Why do large plants need a transport system?

Most multicellular plants and animals have too small a surface area to volume ratio so diffusion would be too slow to provide the necessary molecules. Therefore, they require a system to transport nutrients and waste products around the organism.

In respect to this, what is the transport system of a plant?

Plants have two systems for the transportation of substances – using two different types of transport tissue. Xylem transports water and solutes from the roots to the leaves, while phloem transports food from the leaves to the rest of the plant.

How does the phloem transport food?

Phloem is vascular tissue that moves food throughout the plant. It does this through a series of tubes that connect sugar sources (such as leaves) to sugar sinks (such as growing fruits, stems and roots). Phloem can be made of sieve cells, sieve tubes and sieve plates.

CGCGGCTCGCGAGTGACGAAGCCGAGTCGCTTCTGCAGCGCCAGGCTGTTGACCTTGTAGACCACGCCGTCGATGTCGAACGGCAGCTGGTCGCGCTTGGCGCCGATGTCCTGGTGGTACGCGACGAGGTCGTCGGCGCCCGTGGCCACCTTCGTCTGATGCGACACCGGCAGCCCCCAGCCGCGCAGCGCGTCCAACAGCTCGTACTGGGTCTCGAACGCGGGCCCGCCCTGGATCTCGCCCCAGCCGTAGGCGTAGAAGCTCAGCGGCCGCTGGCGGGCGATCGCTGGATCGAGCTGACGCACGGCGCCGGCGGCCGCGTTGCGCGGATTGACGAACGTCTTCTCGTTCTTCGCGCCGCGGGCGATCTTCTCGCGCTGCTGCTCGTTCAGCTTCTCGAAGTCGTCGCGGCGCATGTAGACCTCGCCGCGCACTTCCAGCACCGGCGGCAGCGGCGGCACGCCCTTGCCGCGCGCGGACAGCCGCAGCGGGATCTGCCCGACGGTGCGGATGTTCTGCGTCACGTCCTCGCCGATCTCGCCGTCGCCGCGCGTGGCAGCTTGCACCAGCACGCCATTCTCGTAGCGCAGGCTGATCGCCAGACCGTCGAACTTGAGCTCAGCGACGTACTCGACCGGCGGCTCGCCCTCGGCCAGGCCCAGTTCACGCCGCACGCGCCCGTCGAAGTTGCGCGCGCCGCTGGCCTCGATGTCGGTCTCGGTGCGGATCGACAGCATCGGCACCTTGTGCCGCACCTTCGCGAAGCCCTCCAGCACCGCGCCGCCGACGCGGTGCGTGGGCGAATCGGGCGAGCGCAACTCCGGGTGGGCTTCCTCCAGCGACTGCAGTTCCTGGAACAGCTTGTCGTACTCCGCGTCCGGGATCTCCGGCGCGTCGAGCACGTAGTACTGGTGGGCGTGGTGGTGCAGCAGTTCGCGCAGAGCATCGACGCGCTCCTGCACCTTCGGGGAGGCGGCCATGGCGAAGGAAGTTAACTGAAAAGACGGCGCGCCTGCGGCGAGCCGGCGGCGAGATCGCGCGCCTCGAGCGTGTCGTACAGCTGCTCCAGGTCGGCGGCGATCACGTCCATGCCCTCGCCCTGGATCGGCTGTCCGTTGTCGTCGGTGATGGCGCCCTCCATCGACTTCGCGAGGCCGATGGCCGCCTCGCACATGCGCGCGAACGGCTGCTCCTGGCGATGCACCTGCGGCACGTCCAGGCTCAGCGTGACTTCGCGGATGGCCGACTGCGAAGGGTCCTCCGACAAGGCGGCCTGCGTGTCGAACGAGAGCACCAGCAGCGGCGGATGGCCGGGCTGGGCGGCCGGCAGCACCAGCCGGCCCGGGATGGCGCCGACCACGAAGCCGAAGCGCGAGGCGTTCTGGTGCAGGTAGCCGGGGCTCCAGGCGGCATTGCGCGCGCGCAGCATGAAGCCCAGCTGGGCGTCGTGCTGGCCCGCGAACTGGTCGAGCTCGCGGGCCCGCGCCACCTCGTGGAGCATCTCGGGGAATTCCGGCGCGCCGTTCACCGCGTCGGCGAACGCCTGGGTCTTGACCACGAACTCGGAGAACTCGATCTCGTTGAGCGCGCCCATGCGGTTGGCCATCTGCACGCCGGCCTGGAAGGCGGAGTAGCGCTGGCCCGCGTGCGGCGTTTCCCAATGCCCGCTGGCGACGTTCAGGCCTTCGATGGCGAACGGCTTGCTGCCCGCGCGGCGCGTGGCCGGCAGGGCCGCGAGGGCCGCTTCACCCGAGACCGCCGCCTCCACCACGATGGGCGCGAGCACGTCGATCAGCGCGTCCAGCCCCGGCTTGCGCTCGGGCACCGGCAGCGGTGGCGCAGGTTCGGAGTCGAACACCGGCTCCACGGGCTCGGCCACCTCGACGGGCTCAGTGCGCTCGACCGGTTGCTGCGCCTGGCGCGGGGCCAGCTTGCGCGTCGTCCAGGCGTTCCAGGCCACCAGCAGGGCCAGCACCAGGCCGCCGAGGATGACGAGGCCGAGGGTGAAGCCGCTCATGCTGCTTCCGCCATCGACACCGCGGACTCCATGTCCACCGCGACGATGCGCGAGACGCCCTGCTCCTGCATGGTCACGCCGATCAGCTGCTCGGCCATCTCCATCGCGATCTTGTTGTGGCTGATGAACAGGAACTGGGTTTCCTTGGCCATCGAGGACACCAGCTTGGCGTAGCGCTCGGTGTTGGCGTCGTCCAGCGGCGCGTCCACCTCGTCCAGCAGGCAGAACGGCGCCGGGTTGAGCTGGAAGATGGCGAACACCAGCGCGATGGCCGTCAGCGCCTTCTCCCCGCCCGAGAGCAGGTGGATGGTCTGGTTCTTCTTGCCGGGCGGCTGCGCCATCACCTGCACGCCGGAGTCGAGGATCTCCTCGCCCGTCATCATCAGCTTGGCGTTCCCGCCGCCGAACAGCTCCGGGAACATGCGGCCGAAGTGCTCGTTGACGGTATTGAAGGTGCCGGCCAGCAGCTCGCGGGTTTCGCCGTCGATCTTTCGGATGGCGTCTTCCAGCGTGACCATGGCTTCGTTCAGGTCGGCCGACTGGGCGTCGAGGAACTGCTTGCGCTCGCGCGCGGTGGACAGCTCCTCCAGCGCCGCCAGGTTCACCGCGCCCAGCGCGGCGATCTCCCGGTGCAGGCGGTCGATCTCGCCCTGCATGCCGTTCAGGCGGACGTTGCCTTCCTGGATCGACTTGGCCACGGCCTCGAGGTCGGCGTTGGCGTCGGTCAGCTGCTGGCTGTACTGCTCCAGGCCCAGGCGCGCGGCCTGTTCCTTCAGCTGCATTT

How does a plant transport food and water through itself?

The movement of water throughout a plant is driven by the loss of water through it's leaves, or transpiration. The water molecules that move through the xylem are connected in a continuous “stream”. The sugars are made in the leaves as a product of photosynthesis.
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